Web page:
The rantings of a beautiful mind

On life, society, and computer technology.

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Location: Toronto, Ontario, Canada

I live in the Fortress of Solitude. I drive the Silver Beast. My obsession is justice. I used to be a Windows software developer. I retired in 2000 when my stock options helped me achieve financial security.

Tuesday, November 22, 2005

Moving on to the Conscious Marriage

Scanning the first five chapters [Part I: The Unconscious Marriage], it would be easy to get the impression that the old brain [the brain stem and the limbic system] is the cause of most of our marriage problems. It’s the old brain that causes us to choose partners who resemble our caretakers. It’s the old brain that is the source of all our elaborate defenses – the projections, transferences, and introjections – that obscure the reality of ourselves and our partners. And it’s the old brain that is responsible for our infantile response to frustration, the “cry-or-criticize” response that only results in further alienation.

But the old brain also plays a positive role in marriage. Although some of the tactics of the old brain may be self-defeating, its fundamental drives are essential to our well-being. Our unconscious drive to repair the emotional damage of childhood is what allows us to realize our spiritual potential as human beings, to become complete and loving people capable of nurturing others. And even though our projections and transferences may temporarily blind us to our partner’s reality, they’re also what binds us to them, setting up the preconditions for future growth.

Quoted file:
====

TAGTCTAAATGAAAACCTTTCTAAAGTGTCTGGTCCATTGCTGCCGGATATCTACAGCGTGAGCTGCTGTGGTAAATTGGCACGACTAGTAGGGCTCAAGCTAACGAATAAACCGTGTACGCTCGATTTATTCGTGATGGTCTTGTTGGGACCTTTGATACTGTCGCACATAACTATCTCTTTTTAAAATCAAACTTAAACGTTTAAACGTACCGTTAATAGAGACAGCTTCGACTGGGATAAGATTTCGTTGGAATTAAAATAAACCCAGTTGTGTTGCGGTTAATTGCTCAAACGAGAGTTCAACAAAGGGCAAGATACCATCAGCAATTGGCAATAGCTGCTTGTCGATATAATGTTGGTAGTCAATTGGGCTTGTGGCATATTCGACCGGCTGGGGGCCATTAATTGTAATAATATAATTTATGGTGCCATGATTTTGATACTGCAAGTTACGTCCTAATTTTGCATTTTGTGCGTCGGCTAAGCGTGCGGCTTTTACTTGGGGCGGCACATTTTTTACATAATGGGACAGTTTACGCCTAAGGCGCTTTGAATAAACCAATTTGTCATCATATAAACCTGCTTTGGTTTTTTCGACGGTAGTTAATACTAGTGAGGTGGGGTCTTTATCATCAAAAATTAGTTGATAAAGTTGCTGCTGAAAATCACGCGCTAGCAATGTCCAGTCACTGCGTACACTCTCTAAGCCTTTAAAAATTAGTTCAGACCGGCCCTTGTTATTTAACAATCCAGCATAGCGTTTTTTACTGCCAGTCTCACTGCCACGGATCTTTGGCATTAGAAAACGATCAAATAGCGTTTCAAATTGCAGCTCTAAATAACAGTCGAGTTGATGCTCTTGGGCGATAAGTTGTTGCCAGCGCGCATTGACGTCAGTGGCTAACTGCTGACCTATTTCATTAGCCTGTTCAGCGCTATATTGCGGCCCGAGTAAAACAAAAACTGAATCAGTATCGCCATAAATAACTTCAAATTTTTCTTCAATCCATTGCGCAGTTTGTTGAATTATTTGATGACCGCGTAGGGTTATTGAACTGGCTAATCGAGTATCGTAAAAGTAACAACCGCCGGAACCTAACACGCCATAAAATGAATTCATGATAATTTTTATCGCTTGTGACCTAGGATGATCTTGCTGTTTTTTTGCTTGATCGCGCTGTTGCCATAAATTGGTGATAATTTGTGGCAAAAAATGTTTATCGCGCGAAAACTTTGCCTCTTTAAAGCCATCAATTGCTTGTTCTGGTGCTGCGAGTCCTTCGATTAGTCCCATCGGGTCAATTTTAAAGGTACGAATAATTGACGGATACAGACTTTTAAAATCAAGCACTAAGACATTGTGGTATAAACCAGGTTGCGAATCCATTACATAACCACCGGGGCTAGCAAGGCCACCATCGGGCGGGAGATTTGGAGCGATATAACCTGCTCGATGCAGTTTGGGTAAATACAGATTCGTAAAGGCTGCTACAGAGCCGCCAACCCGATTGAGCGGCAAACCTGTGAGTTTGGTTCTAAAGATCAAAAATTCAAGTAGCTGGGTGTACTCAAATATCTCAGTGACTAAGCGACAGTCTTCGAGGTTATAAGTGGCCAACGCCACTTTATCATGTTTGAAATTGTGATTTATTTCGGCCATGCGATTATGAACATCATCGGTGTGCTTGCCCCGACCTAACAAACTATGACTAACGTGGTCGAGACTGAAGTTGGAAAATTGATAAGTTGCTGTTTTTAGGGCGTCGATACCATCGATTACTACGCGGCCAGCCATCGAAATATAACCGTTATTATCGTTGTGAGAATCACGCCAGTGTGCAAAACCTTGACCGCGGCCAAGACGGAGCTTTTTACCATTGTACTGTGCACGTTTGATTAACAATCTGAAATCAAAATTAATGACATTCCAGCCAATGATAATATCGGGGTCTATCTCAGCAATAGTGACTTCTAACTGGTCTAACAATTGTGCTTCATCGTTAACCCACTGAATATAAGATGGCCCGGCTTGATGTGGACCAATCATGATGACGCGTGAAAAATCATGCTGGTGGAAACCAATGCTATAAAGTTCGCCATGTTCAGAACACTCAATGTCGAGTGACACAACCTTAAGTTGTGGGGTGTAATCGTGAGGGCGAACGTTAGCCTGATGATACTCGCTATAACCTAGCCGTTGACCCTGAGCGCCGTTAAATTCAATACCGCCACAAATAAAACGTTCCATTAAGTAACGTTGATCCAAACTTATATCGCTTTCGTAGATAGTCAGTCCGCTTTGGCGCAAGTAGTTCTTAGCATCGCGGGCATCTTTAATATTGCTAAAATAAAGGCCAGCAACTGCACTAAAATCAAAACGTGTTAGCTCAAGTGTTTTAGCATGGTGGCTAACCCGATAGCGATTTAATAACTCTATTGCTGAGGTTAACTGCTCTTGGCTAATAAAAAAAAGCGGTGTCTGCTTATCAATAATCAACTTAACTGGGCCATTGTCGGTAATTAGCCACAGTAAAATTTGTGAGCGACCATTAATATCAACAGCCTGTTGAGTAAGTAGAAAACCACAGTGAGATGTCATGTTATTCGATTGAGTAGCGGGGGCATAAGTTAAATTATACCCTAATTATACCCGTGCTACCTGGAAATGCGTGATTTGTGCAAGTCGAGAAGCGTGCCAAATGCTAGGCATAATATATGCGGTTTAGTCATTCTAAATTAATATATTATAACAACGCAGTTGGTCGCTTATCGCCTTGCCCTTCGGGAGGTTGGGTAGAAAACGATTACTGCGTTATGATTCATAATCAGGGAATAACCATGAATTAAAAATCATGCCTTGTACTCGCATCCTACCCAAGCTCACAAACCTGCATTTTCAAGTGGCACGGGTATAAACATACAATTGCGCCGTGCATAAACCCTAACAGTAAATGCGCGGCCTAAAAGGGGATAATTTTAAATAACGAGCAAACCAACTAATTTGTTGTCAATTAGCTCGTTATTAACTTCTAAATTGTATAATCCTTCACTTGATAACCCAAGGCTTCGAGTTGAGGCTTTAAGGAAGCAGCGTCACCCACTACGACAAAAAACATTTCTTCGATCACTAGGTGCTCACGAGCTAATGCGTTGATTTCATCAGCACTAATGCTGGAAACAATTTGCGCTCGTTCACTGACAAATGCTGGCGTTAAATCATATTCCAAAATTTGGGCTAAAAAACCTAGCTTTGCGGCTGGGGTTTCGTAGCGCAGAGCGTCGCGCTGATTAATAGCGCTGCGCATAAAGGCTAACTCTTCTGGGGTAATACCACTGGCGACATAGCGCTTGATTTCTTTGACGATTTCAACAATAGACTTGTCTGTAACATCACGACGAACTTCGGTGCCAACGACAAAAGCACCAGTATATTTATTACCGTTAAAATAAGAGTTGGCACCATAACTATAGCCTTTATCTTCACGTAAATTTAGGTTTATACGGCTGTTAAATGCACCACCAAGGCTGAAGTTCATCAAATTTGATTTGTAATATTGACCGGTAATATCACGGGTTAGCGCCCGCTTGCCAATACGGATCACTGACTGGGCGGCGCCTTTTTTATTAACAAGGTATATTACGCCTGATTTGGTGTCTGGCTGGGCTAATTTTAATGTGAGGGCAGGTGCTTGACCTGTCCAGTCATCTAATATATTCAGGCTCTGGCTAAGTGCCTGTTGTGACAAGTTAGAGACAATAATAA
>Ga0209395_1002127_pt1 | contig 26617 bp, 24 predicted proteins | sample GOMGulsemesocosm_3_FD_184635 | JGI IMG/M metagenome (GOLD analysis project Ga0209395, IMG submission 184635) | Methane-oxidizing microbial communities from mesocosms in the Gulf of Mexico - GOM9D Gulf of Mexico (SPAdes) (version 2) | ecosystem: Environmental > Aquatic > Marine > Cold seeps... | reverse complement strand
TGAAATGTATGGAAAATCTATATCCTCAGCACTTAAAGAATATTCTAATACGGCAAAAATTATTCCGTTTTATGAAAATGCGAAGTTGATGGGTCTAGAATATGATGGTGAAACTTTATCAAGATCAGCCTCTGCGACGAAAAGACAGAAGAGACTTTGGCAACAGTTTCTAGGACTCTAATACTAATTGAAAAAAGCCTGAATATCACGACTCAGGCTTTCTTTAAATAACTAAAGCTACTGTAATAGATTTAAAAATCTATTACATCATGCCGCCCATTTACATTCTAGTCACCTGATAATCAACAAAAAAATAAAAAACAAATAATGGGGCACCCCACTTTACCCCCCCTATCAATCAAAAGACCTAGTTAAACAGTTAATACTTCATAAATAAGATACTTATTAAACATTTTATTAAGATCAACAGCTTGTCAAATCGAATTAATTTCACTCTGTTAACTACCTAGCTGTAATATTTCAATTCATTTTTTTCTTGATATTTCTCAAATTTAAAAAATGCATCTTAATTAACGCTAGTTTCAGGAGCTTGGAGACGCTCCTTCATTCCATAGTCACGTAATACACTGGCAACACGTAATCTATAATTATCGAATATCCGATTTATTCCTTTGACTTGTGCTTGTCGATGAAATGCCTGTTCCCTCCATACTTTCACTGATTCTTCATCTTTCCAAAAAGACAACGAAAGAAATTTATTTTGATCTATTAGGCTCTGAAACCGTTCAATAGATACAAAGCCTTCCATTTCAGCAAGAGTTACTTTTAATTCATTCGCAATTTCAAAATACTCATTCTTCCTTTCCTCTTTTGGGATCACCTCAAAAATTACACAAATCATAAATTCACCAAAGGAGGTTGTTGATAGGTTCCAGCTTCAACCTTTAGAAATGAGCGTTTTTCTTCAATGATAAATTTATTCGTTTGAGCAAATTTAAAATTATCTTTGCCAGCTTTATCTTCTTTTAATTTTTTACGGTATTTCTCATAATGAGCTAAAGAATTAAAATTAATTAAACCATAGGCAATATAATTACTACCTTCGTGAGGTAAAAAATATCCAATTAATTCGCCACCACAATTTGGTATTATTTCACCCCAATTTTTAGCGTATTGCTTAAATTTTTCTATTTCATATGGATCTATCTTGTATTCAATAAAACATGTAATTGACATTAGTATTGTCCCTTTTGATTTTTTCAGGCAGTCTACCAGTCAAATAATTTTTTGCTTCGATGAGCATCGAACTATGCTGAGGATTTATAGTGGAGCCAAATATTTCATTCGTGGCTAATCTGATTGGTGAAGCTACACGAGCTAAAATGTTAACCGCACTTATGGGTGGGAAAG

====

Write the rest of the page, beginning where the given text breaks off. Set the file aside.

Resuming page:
The problem with the old brain is that it’s unguided; it’s like a blind animal trying to find its way to the watering hole. To achieve the valid and important objectives of the old brain, we need to enlist the aid of the new brain [the cerebral cortex] – the part of us that makes choices, exerts will, knows that our partners are not our parents, that today is not always, and that yesterday is not today. We need to take the rational skills that we use in other parts of our lives and bring them to bear on our love relationships. Once we forge a working alliance between the powerful, instinctual drives of the old brain and the discriminating, cognitive powers of the new brain, we can begin to realize our unconscious goals. Through the marriage of old-brain instincts and new-brain savvy, we can gradually leave the frustrations of the power struggle behind us.

- Getting the Love You Want